Traditionally, hard international law refers to the "rules that govern relations between states." (20) Rules are acknowledged by the "international community of states" in one of three forms: a treaty obligation, customary law, or derived from general principles common to major domestic legal systems. (21) While contemporary definitions recognize the roles and relationships of international organizations, private entities, and human beings, (22) states are the main subjects of international law (23) and, generally speaking, requisite obligations fall on them alone. (24)

      Generally, states use treaties for one or more of the following reasons: (1) to credibly commit themselves to promises; (2) to enforce obligations; (3) to develop mechanisms for later interpretation and compulsory conflict resolution; or (4) in certain countries, to produce self-executing domestic obligations. (25) In trade law, for instance, treaty instruments dominate (26) because market behavior needs to be constrained and disputes between parties arbitrated. (27) Seemingly, restricting the ability of all parties to make certain choices in their own interests will deliver benefits to each in excess of those that could be achieved without a binding agreement.

      However, there are significant drawbacks to pursuing agreement by treaty. As indicated above, constraints on behavior, known as "sovereignty costs" serve to "limit a state's ability to follow its own national prerogatives." (28) This drawback is accentuated because treaties take years to conclude, and require heads of state to execute. (29) It is especially onerous because coordination and standard setting tend to be the province of technocrats, not chief executives. (30) Salient private actors cannot become parties to treaties either, (31) meaning agreements can exclude critical partners (or potential underminers). Rapid scientific advances can undercut static international agreements, (32) which cannot be amended quickly. (33) Consequently, hard law instruments work less well in environmental (34) and financial contexts. (35)

      Further, treaties are not necessarily harder than other international agreements simply because the instrument is hard. Many treaties contain vague obligations, seemingly drafted to ensure that parties will ratify the document without actually imposing concrete obligations. (36)

      All told, treaties are not the panacea they are sometimes advocated to be. Bearing in mind their benefits and shortcomings, the following Subsections briefly review the three instances in which the WHA exercised its treaty powers, demonstrating how the costs can be pervasive.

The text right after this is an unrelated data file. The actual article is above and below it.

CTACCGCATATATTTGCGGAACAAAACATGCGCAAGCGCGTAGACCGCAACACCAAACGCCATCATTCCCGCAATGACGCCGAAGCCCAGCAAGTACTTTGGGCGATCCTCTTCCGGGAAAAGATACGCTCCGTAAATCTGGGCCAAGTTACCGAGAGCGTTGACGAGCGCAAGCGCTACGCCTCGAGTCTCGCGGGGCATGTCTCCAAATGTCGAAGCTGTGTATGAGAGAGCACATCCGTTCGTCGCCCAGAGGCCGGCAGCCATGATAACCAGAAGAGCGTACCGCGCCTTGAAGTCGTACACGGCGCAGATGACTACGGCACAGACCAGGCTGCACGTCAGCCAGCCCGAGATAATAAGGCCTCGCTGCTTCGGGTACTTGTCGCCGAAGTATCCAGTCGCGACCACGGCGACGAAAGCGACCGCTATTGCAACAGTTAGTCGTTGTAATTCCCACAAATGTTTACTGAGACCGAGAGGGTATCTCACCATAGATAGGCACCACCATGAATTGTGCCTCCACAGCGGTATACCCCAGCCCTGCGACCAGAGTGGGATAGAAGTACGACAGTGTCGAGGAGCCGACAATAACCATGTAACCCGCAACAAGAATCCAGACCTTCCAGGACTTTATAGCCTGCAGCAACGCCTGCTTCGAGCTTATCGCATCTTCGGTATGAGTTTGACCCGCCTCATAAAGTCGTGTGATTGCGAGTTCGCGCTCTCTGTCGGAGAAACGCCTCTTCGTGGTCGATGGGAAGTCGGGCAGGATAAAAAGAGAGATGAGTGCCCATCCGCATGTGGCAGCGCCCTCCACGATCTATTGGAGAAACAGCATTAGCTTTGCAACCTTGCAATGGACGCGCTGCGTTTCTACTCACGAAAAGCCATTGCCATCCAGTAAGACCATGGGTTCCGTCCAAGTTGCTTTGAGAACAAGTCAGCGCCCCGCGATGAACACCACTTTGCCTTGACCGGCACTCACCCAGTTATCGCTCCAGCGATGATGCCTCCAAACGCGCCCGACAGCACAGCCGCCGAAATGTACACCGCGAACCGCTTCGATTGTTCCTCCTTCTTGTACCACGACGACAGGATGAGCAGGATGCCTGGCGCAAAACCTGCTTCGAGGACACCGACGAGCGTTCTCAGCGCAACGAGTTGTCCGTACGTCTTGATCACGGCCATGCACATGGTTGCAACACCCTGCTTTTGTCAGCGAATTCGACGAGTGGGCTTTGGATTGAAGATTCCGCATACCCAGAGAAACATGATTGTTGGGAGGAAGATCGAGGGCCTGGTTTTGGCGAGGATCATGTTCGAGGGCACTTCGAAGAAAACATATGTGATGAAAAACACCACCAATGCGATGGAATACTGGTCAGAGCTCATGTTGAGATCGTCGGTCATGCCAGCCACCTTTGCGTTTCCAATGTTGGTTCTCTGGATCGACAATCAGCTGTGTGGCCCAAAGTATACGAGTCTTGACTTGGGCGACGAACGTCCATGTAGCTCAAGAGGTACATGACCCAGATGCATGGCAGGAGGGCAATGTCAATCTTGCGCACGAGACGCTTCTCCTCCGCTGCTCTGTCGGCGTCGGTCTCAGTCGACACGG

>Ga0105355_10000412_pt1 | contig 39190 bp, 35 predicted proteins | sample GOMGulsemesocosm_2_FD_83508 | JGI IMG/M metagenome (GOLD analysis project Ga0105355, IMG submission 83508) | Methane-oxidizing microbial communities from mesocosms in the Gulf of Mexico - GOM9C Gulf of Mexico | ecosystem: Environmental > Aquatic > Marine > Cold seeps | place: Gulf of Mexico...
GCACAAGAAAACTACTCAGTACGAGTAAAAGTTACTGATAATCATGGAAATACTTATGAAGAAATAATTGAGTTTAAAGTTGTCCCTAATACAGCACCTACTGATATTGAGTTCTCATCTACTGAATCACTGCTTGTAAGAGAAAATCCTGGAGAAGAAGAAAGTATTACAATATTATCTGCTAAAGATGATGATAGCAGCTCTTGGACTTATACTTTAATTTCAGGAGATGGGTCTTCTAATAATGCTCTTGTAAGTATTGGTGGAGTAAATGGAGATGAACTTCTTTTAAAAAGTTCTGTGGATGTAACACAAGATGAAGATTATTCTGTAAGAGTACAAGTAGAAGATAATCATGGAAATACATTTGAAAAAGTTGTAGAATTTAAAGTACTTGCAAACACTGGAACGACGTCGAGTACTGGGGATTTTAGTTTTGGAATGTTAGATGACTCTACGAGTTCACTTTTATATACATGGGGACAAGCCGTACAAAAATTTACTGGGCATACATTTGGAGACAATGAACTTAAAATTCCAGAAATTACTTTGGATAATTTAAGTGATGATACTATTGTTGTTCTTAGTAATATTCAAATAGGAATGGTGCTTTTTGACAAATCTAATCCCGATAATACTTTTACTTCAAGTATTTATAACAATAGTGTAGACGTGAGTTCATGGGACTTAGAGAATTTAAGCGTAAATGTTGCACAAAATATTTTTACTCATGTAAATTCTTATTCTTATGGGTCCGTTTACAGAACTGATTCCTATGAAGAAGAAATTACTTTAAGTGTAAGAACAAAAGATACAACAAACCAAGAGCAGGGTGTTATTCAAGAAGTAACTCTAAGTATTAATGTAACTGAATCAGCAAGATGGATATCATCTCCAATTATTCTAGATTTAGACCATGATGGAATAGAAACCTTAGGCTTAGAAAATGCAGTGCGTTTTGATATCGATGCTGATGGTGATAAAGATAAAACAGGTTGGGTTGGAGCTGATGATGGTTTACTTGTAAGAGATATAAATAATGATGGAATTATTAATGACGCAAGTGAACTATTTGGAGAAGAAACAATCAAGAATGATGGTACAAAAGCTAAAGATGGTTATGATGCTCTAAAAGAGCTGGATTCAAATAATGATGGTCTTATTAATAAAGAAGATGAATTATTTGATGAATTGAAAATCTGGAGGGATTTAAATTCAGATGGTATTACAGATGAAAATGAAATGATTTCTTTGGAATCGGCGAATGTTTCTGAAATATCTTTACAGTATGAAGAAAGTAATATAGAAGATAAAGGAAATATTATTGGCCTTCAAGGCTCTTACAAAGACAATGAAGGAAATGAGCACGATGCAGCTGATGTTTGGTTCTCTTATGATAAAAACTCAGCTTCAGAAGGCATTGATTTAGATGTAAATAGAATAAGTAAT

2. The WHO's Article 19 Power and Experience

      Article 19 of the WHO Constitution states that the WHA may "adopt conventions or agreements with respect to any matter within the competence of the Organization." (37) Because the scope of the provision is so broad, it has been described as having "virtually limitless potential." (38) From the start, however, the WHO and its member states were hesitant to use this power due to the costs outlined above. The WHO's founders considered several entry-into-force provisions, eventually choosing one that left considerable discretion to member states whether to accede to an Article 19 measure after WHA adoption. (39) In fact, Article 19 only requires that member states consider signature and ratification. (40) The apparent sovereignty concerns underlying this sleight-of- hand result in a power that is softer than advertised.

      Even with this blunted apparatus, Article 19 sat dormant for over half a century. (41) Finally, in the mid-1990s, a growing tobacco pandemic sparked interest in its mobilization. (42) Even then, nearly ten years elapsed between the WHA decision to begin work on an Article 19 agreement (43) and the entry into force of the Framework Convention on Tobacco Control (FCTC). (44) A lack of political will from state parties, (45) and the ineligibility of non-state actors to participate as potential signatories, (46) contributed to this delay. In fact, the secondary status of non-state actors resulted in backroom campaigns to influence state delegates, (47) and active undermining of the agreement once it was adopted. (48) Today, states themselves circumvent some of the FCTC's requirements, resulting in calls for the Convention's refinement. (49)

      Several lessons can be learned from this experience. First, states can be reluctant to negotiate and complete binding Article 19 instruments, thus delaying normative identification and experimentation. Second, as a method for quickly responding to an epidemic, conventions may take many years and require senior political leadership to finalize. Third, participation (or non-participation) of cogent non-state actors can undermine negotiations and implementation. Finally, if a treaty does not work as intended, it can be difficult to refine or rescind later. These concerns are implicated again in relation to WHO's other treaty power.

    3. The WHO's Article 21 Power and Experience

      Article 21 allows the WHA to...